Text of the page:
Tunnel Boring Machine
Tunnel Boring Machine is a ruby application to manage SSH tunnels, which you can use to achieve something a little like a VPN, wherein SSH access to a server can give you access to the network beyond that server.
I use SSH tunnels on a regular basis to access resources at client sites that are not exposed directly to the internet as a whole. Managing those tunnels as a series of bash scripts or aliases, and moving those scripts around from environment to environment became cumbersome. I wanted / needed something better, and the tunnel boring machine has evolved from that need.
Version 0.3.0 was released 2013-Mar-07, and is available for use. I’ve written up the release history and roadmap, if you wany more detail.
It’s early days in the project lifecycle. The code is fairly stable, the configuration file is increasingly stable, but the value proposition for most people is still questionable.
I’m using it, I know a couple of other people who use it sometimes, and it’s entirely up to you if you want to use it.
Given a few more releases, I might be able to make a stronger case for why this is something you want/need.
It is bundled as a ruby gem, so if you have Ruby and RubyGems installed, simply run:
gem install tbm
If you prefer, you can certainly download it and build it yourself, or simply invoke the ruby code from the command-line.
For the time being, TBM is a simple command you invoke to open the tunnels you need, then you cancel with
^C to close the tunnels that you had opened. Something like this:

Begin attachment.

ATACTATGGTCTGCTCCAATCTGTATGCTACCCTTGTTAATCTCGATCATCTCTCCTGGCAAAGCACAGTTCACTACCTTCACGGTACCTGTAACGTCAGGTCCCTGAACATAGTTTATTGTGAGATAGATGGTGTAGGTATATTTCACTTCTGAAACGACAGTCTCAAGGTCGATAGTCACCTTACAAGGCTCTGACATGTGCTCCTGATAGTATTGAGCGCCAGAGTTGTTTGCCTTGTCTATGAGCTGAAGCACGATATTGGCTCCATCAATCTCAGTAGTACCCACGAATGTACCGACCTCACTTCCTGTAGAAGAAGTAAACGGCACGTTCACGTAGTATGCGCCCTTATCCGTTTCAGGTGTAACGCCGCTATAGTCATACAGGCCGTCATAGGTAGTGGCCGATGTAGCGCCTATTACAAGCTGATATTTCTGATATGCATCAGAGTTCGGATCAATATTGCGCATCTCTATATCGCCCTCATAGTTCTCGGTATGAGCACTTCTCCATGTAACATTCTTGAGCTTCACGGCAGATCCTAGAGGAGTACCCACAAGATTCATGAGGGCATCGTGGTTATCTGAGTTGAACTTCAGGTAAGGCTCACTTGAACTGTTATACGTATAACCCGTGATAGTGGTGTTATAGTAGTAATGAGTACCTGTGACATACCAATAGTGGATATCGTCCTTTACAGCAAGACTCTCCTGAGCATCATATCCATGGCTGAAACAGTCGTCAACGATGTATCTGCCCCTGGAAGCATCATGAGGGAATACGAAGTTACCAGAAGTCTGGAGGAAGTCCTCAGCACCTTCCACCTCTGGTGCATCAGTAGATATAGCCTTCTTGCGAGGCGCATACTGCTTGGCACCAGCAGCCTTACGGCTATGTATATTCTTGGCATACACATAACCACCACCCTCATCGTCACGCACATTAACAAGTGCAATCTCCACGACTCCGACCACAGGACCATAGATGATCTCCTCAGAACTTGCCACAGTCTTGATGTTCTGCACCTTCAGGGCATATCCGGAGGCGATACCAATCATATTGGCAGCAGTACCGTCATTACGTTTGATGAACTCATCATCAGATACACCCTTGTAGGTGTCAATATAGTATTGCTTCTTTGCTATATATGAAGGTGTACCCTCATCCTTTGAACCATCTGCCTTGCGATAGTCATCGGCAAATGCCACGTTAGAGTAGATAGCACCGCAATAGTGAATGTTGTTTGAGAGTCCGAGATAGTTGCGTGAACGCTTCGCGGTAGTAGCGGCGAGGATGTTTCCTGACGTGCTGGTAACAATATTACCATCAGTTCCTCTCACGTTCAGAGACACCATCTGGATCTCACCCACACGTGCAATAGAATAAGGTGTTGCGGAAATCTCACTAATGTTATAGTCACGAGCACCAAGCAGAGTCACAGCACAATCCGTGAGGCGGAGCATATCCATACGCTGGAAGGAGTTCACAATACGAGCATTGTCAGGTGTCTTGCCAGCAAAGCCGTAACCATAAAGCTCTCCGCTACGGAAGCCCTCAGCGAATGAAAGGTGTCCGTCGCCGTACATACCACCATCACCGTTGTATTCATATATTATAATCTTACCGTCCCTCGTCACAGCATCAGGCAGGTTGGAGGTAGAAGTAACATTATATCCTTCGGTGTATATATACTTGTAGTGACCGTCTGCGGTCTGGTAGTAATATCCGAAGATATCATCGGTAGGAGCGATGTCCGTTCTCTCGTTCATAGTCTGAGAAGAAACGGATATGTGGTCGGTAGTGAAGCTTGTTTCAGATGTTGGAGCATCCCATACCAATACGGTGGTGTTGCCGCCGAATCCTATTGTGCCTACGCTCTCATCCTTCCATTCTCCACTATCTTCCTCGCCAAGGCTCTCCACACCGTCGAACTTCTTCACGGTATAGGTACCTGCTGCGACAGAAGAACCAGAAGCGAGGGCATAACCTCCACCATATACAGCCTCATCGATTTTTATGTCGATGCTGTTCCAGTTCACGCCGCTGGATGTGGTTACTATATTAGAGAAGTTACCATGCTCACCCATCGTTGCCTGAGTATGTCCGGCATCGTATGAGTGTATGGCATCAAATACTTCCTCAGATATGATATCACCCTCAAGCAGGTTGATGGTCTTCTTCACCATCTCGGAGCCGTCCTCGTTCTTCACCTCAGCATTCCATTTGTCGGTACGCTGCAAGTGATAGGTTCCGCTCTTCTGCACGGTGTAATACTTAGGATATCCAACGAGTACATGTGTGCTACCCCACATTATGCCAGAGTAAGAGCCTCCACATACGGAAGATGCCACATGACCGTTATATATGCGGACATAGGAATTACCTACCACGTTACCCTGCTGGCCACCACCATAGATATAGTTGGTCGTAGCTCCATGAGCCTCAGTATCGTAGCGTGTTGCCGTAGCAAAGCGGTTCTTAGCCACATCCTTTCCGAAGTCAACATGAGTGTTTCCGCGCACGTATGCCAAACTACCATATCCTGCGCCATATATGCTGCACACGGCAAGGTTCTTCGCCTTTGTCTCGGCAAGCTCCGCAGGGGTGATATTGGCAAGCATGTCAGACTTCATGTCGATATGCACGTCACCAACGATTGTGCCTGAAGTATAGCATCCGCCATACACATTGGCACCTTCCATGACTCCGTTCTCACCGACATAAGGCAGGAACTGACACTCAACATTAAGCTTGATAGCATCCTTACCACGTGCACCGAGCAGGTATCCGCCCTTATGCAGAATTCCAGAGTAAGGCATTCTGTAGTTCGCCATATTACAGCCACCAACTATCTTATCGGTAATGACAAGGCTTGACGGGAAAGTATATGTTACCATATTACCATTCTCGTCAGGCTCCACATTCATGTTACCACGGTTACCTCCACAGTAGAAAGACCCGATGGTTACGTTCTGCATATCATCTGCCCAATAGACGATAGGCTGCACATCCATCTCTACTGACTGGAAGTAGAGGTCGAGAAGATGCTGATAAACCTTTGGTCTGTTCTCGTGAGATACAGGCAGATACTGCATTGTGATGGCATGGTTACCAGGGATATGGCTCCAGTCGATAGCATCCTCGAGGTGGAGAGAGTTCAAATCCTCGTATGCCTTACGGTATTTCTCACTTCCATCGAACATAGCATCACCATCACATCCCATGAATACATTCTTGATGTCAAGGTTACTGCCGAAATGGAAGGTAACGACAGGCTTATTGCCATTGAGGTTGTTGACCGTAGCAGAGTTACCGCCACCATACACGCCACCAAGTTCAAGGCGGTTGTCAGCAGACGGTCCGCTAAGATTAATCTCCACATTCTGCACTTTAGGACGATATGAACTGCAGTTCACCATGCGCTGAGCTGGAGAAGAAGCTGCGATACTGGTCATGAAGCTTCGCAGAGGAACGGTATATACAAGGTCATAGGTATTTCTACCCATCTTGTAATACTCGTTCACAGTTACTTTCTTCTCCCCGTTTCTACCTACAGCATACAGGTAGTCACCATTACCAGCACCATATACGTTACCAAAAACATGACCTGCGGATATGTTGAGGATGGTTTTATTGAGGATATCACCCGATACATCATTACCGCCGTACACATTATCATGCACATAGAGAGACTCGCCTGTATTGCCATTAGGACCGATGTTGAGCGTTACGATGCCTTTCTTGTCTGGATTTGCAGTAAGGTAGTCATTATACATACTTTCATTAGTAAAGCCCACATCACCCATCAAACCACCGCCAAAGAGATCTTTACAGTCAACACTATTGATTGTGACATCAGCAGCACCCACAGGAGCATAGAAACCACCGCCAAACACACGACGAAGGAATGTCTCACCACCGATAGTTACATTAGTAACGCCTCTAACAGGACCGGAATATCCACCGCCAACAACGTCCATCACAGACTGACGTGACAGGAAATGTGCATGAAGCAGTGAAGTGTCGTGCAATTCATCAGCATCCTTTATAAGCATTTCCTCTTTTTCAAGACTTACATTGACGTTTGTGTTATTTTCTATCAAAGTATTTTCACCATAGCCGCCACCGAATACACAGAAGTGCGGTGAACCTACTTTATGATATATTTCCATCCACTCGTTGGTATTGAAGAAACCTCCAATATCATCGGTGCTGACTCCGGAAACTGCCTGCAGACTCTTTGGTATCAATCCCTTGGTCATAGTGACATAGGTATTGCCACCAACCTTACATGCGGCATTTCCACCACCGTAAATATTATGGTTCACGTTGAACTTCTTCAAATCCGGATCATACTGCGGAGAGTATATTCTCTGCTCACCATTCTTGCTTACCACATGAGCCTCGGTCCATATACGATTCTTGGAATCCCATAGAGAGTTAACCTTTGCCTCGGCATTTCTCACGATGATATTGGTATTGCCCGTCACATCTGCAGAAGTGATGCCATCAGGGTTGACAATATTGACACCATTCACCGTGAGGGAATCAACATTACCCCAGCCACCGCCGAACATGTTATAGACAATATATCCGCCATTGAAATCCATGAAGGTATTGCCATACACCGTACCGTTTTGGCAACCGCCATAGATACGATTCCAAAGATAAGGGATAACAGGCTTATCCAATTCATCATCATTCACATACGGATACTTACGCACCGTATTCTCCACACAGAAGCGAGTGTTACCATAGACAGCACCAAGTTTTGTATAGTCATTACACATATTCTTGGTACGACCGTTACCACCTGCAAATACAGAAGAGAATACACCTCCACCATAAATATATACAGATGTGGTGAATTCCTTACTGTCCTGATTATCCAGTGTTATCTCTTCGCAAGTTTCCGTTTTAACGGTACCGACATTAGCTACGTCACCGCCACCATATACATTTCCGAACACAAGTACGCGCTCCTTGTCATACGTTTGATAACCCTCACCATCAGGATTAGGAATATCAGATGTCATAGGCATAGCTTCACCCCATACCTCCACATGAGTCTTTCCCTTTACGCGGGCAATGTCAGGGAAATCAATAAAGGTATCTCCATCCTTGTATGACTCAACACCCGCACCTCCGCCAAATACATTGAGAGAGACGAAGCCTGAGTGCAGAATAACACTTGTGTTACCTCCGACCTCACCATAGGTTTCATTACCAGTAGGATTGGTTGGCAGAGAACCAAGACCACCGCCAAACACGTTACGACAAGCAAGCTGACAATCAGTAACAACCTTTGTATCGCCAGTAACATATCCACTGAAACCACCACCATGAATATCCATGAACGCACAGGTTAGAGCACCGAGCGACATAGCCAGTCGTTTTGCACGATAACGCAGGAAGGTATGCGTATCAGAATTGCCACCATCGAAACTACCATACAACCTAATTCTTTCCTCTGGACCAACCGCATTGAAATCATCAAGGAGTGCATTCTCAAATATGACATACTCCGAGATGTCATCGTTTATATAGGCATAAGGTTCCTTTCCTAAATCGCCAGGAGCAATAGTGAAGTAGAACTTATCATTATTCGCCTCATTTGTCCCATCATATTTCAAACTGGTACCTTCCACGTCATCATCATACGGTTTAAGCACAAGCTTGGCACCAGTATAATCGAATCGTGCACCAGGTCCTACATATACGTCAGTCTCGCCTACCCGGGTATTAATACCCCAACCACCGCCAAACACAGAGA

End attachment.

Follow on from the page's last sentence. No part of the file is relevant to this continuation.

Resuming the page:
$ tbm dev-nginx
Eventually, I expect that TBM will become a little more interactive, allowing you to open additional tunnels without closing the ones you already opened, close a tunnel without closing all of them, and so forth. Whether it does this as an interactive program, a shell command that interacts with a running process is all TBD.
You configure the tunnel boring machine by creating a configuration file in YAML form at
~/.tbm. At the moment, you can’t have multiple configuration files, change the location of the configuration file or anything of that nature.
An example configuration file follows:
dev.example.com: jira: 2222 teamcity (tc): 8888 jdbc-as400: as400: [ 449, 8470, 8471, 8476 ] alias: [ ju, ussi ] qa: 8080 staging (staging, st): 8080:80 5250: 8023:as400:23 webfacing: as400:10905
There are lots of configuration options, which you can read in detail.
I’ve put it under the UNLICENSE. Basically, I don’t care if you use it, bundle it inside commercial software, or otherwise make use of it, and I don’t offer any kind of warranty or support guarantees, nor do I guarantee that any of the projects dependencies are suited for whatever purpose you have in mind. That’s all up to you. That said, if you want to talk about it, see the next section.
If you’re using TBM and you want to talk about it or make suggestions, get in touch with me on Twitter or send me an email. If there’s enough interest, I’d be happy to set up a group, but for the time being that seems like overkill.